Research finds lower investment in ads featuring women

On International Women’s Day, research suggests appropriate representation of women in ad creative may not be enough.

Figures from omnichannel data-driven creative platform CreativeX suggest the advertising industry has little to celebrate about the representation of women in ad creative this International Women’s Day. In particular, while brands were featuring more female characters in ads, there was an under-investment in deploying those ads.

For example, 44% of women in the ads analyzed were shown in professional settings, but those ads saw almost 50% less ad spend than where characters in professional environments were male. The research was based on automated analysis of around 3,400 ads featuring over 6,400 characters (deployed 2021 and 2022 in the U.S.). The sample focused on verticals that tend to feature female characters in ads, like CPG and beauty.

Why we care. It’s clearly not enough to ask whether women are being featured in ads, whether they have a voice and whether they are represented appropriately. Tick all those boxes and the question still arises whether those ads are getting the investment, and therefore the deployment, that ads featuring men are getting.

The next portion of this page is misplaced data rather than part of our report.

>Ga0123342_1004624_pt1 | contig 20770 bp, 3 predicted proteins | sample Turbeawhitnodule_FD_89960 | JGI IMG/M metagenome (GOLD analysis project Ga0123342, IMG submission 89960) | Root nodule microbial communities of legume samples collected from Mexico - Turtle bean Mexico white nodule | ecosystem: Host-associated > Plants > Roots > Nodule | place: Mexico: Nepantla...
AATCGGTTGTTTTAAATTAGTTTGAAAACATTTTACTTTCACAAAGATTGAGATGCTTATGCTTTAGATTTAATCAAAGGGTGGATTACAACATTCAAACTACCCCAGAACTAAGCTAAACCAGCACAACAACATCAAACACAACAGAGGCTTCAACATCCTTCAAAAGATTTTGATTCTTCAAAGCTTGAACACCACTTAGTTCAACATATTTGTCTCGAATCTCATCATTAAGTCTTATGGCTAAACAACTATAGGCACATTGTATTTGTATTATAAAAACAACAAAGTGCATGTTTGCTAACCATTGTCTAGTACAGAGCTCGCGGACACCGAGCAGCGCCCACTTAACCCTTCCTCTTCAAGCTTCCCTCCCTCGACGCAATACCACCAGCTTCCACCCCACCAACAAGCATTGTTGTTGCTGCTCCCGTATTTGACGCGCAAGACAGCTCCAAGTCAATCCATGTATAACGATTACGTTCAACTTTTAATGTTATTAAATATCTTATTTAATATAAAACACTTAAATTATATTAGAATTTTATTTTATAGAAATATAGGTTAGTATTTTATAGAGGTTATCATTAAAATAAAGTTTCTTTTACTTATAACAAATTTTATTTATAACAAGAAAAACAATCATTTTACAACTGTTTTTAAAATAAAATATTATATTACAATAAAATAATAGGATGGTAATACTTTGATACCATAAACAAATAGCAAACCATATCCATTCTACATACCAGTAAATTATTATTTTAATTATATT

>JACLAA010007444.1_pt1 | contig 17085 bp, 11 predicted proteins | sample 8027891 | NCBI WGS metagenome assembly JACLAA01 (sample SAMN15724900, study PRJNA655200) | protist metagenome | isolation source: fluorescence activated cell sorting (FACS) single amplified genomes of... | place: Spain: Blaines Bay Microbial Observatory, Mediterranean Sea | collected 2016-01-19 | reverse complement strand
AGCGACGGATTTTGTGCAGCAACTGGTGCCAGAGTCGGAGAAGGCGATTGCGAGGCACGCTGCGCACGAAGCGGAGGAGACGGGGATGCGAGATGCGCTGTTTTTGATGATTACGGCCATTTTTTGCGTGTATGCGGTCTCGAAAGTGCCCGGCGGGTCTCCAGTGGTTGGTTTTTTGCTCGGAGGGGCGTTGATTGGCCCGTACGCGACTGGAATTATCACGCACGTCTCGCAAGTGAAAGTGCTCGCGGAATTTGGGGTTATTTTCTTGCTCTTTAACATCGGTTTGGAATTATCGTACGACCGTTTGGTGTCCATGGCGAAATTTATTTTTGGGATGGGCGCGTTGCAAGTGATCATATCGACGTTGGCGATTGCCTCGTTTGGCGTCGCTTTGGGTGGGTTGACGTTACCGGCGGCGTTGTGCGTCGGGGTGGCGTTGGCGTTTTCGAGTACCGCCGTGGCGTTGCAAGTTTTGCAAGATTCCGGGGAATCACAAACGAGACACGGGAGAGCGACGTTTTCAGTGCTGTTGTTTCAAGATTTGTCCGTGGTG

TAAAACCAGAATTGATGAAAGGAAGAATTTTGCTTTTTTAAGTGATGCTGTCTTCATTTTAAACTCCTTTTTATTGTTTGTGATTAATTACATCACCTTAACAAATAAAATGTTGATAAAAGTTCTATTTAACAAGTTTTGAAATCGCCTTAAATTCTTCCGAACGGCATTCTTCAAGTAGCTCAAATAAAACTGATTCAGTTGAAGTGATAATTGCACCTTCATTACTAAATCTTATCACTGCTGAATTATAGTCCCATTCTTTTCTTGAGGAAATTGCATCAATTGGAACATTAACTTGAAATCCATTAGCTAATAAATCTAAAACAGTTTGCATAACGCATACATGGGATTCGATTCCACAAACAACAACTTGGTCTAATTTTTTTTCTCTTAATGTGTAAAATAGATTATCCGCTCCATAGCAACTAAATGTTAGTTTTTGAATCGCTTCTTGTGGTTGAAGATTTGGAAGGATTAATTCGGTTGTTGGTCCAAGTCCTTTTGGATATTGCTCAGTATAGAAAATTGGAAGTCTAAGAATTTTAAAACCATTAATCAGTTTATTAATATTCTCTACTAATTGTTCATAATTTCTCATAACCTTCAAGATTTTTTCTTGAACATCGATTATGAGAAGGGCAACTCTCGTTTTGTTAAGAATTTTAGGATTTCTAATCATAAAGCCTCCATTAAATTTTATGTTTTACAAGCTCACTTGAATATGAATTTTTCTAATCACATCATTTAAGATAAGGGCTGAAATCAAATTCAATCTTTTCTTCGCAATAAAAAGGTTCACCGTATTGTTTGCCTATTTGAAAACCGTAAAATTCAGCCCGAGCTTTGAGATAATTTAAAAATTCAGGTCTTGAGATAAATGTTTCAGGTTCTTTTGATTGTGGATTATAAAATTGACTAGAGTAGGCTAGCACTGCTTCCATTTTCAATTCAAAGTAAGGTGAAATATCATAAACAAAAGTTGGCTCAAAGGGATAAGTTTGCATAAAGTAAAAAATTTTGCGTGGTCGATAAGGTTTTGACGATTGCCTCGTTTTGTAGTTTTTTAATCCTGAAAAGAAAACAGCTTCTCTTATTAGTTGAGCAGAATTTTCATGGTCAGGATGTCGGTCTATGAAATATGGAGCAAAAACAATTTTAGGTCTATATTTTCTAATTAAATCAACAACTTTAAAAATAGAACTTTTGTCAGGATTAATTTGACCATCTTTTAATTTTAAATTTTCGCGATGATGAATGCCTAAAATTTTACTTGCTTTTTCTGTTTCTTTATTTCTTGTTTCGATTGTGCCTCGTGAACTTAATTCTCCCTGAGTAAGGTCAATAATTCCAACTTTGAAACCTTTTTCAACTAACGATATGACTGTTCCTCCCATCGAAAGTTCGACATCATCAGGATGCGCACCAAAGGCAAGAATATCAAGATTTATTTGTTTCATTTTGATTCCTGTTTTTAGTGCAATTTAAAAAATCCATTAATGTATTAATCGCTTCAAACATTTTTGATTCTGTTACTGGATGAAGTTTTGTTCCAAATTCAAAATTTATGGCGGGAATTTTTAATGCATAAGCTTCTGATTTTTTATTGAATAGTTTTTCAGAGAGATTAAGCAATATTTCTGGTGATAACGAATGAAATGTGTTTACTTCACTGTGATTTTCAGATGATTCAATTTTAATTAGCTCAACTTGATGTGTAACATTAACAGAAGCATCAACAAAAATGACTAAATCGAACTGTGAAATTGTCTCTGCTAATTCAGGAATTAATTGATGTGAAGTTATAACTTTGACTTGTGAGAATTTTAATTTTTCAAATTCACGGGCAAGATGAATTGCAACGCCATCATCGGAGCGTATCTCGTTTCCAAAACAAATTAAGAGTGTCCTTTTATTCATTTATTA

The data reflects trends found in previous research by the Geena Davis Institute of Gender in Media. Male characters were seen more (56%) and heard 1.5X more (60%). CreativeX has been partnering with the Geena Davis Institute to provide media analytics at scale.

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About The Author

Kim Davis is the Editorial Director of MarTech. Born in London, but a New Yorker for over two decades, Kim started covering enterprise software ten years ago. His experience encompasses SaaS for the enterprise, digital- ad data-driven urban planning, and applications of SaaS, digital technology, and data in the marketing space. He first wrote about marketing technology as editor of Haymarket’s The Hub, a dedicated marketing tech website, which subsequently became a channel on the established direct marketing brand DMN. Kim joined DMN proper in 2016, as a senior editor, becoming Executive Editor, then Editor-in-Chief a position he held until January 2020. Prior to working in tech journalism, Kim was Associate Editor at a New York Times hyper-local news site, The Local: East Village, and has previously worked as an editor of an academic publication, and as a music journalist. He has written hundreds of New York restaurant reviews for a personal blog, and has been an occasional guest contributor to Eater.